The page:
We need one volunteer.

This was after a long pause, all of us in rows 1 through 4 of the narrow-bodied regional jet, paired up and buckled in like Noah might have arranged it, window|aisle and aisle|window.

So there's only 16 of us, 15 now that one has moved back behind row 11. Only one more and the plane will be balanced, the pilot says. This resonates two chords in me:

  1. What will my own 148 pounds really do on a jet, even a small one? This can't be some made-up request, but then I wonder if there's some other feature they're not telling us about. I could actually provide the calculation to show the shift in center of mass, if they wanted, and it wouldn’t be all that much; and, there are other ways to make this shift. We could have made it a fun engineering challenge to imagine all of the possible ways, but apparently they just wanted a quick adjustment and an on-time departure.
  2. We waited a long while. People in aisles weren't moving before I raised my hand and unfolded myself from the window seat. I maneuvered around my former companion in seat 4C and left her with the pair of seats to herself. I gave up my window and took up an aisle seat at the back of the plane alongside a passenger who was not amused to have to relinquish the small amount of space she’d thought she’d have after the cabin door had closed.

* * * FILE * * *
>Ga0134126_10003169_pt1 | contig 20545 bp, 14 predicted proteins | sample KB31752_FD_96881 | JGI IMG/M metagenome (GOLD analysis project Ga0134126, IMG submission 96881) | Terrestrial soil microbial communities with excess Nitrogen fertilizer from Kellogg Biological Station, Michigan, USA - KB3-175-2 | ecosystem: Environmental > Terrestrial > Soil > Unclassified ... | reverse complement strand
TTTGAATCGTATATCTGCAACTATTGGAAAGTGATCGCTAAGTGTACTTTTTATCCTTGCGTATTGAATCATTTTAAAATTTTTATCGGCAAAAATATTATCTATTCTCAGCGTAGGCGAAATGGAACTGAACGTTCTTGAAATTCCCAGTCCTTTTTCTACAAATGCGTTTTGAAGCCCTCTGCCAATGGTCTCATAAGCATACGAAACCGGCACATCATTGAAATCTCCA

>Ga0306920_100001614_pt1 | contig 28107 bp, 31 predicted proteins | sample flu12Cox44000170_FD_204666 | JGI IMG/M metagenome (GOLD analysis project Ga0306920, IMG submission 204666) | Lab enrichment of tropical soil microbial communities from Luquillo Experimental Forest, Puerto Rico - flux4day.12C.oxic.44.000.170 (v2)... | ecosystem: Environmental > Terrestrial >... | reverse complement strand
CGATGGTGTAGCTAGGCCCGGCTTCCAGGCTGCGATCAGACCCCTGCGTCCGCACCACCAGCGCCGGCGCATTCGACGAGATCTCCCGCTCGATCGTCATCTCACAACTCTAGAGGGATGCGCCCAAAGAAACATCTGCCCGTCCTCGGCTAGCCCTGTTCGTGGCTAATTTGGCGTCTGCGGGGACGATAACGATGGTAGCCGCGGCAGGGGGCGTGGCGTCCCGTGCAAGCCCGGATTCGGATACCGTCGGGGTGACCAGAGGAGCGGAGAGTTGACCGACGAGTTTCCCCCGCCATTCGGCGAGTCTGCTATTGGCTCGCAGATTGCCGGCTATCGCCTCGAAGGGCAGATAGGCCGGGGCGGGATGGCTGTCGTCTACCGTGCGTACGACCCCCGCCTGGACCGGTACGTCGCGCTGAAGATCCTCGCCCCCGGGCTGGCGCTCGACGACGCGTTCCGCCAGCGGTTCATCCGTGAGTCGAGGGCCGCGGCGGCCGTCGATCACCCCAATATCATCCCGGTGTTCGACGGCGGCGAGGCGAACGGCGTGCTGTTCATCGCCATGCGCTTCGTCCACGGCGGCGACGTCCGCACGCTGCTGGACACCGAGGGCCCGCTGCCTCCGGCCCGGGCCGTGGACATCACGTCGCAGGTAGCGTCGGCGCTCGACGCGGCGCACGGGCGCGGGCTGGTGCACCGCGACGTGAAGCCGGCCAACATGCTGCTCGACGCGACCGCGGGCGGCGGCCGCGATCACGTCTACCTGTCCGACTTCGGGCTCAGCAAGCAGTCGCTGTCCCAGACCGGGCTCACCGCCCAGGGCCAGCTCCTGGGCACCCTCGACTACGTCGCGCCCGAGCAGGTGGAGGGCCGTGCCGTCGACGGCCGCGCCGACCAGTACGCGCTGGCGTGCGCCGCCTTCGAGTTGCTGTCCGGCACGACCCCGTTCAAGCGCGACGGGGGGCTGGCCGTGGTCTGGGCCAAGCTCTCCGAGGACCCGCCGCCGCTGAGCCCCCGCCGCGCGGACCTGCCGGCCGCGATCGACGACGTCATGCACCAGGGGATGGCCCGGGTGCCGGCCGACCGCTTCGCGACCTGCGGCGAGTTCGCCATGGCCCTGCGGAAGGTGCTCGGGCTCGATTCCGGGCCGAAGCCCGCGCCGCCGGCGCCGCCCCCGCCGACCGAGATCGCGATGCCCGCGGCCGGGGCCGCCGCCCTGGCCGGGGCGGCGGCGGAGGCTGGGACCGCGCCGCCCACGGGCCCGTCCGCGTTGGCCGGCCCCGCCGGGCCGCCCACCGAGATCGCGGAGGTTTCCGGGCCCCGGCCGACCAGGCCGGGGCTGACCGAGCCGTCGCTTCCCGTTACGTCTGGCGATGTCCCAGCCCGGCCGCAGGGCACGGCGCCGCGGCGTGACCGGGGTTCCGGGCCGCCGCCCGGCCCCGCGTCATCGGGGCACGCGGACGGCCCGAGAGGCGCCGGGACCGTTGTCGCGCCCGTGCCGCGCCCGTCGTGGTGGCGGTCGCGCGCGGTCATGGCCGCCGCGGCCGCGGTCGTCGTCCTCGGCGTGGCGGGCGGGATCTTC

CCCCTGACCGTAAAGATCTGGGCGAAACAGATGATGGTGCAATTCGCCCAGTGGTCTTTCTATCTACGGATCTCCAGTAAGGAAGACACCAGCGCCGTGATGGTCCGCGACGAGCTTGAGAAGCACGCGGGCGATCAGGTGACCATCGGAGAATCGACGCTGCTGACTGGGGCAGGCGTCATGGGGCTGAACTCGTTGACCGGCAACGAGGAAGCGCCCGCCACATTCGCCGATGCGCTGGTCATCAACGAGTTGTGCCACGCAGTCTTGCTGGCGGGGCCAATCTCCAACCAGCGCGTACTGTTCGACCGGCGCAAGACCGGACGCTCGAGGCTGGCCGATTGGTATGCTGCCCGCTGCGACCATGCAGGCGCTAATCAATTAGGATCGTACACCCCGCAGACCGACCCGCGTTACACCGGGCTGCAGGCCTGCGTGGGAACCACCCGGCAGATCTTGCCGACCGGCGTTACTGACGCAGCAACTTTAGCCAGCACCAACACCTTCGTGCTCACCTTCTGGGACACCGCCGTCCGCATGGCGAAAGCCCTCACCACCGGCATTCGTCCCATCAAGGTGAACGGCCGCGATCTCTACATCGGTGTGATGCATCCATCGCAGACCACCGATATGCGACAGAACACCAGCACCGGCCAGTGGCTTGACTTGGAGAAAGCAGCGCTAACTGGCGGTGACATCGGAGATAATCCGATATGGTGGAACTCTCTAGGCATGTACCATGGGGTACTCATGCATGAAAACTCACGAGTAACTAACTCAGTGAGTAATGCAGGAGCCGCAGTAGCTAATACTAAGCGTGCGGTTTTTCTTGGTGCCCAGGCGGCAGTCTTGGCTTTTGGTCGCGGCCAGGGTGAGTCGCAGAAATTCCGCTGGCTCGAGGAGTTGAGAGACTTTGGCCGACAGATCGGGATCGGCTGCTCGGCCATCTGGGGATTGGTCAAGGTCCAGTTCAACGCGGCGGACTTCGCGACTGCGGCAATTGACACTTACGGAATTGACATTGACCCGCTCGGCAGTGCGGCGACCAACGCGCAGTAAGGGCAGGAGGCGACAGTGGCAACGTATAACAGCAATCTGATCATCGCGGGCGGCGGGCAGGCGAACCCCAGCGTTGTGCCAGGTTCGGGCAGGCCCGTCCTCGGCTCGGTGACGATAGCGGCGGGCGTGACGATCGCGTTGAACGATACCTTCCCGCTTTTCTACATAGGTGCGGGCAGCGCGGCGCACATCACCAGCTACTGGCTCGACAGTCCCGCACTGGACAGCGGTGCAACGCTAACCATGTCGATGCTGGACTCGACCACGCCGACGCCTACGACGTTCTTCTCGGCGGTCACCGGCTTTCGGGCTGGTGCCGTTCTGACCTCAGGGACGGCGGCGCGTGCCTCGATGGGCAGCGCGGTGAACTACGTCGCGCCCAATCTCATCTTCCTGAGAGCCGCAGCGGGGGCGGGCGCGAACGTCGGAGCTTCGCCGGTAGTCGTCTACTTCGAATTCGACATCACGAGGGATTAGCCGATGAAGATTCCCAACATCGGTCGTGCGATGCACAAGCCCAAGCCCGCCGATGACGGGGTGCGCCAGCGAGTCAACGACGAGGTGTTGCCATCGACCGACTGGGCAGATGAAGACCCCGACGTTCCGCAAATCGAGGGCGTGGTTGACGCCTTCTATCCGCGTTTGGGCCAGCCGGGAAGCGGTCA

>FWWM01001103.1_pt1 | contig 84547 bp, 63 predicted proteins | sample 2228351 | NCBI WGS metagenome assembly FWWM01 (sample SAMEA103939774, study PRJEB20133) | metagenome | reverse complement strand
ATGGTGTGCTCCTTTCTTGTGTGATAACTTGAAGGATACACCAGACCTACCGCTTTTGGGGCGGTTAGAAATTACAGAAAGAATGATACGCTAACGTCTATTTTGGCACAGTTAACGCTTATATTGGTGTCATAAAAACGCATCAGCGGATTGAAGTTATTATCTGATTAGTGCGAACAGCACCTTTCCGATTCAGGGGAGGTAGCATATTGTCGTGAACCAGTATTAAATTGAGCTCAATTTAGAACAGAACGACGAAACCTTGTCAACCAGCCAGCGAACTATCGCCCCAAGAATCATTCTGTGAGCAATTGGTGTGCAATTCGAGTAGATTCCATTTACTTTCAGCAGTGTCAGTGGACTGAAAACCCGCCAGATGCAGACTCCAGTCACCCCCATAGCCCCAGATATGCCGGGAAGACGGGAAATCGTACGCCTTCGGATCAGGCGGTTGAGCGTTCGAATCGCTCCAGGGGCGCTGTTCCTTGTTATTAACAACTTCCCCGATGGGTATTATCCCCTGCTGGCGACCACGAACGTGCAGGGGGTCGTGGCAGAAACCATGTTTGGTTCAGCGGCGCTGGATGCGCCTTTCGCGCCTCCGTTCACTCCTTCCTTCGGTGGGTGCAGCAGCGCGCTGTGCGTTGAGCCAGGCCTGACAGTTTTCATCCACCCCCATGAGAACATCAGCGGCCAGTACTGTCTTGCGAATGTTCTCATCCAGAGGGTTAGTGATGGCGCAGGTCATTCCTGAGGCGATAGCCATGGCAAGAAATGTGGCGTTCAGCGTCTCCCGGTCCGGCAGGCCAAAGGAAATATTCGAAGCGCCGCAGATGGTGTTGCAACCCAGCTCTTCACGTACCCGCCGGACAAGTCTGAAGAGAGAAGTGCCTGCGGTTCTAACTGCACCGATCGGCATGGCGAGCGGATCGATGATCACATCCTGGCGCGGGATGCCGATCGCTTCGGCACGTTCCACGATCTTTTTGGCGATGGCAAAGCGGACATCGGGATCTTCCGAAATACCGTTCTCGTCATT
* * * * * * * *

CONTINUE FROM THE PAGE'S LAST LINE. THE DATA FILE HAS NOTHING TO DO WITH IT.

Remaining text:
This is how we do things, I guess. We wait for another to make it right for everyone else, and this time I was the one who lost patience first. (Or maybe we would have sat there for time eternal had I not emigrated to the back of the plane.) Also, everyone waited it out because, I think, they know that they would be left with extra room, an aisle and window all to themselves, as long as someone else volunteered.

So here I am in 11B. We take off, cruise, and land entirely without consequence and with no stories to speak of. No one pat me on the back as I’d made my way back to this row. And, even as the nose kept itself at a positive angle on our last moment of approach, no one cheered nor congratulated nor even thanked me for saving our plane from certain catastrophe. Instead, we all just shuffled out, one row at a time, me at the back, and picked up our bags from a two-tiered cart, each of us taking care of our own stuff and heading out to our solitary, respective destinations.


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